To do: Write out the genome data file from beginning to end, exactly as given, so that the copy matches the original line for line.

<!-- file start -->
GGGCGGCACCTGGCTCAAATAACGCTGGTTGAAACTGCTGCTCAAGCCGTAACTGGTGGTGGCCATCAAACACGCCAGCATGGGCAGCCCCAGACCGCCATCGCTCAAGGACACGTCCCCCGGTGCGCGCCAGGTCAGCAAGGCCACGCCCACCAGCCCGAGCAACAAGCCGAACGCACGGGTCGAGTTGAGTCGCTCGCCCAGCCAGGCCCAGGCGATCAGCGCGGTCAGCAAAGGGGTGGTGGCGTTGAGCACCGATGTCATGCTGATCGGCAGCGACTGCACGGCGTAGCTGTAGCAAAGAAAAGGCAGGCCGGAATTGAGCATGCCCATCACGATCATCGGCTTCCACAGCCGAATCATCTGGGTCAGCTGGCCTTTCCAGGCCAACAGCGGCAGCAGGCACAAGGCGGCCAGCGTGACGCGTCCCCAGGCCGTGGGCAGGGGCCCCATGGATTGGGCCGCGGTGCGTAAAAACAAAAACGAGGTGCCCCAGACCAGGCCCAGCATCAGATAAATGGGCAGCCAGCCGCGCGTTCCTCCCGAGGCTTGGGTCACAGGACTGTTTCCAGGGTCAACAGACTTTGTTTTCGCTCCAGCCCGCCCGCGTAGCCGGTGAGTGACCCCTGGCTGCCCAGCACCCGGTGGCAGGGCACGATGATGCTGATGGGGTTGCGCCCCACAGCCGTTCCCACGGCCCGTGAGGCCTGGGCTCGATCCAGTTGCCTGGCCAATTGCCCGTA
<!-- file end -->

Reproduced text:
GGGCGGCACCTGGCTCAAATAACGCTGGTTGAAACTGCTGCTCAAGCCGTAACTGGTGGTGGCCATCAAACACGCCAGCATGGGCAGCCCCAGACCGCCATCGCTCAAGGACACGTCCCCCGGTGCGCGCCAGGTCAGCAAGGCCACGCCCACCAGCCCGAGCAACAAGCCGAACGCACGGGTCGAGTTGAGTCGCTCGCCCAGCCAGGCCCAGGCGATCAGCGCGGTCAGCAAAGGGGTGGTGGCGTTGAGCACCGATGTCATGCTGATCGGCAGCGACTGCACGGCGTAGCTGTAGCAAAGAAAAGGCAGGCCGGAATTGAGCATGCCCATCACGATCATCGGCTTCCACAGCCGAATCATCTGGGTCAGCTGGCCTTTCCAGGCCAACAGCGGCAGCAGGCACAAGGCGGCCAGCGTGACGCGTCCCCAGGCCGTGGGCAGGGGCCCCATGGATTGGGCCGCGGTGCGTAAAAACAAAAACGAGGTGCCCCAGACCAGGCCCAGCATCAGATAAATGGGCAGCCAGCCGCGCGTTCCTCCCGAGGCTTGGGTCACAGGACTGTTTCCAGGGTCAACAGACTTTGTTTTCGCTCCAGCCCGCCCGCGTAGCCGGTGAGTGACCCCTGGCTGCCCAGCACCCGGTGGCAGGGCACGATGATGCTGATGGGGTTGCGCCCCACAGCCGTTCCCACGGCCCGTGAGGCCTGGGCTCGATCCAGTTGCCTGGCCAATTGCCCGTA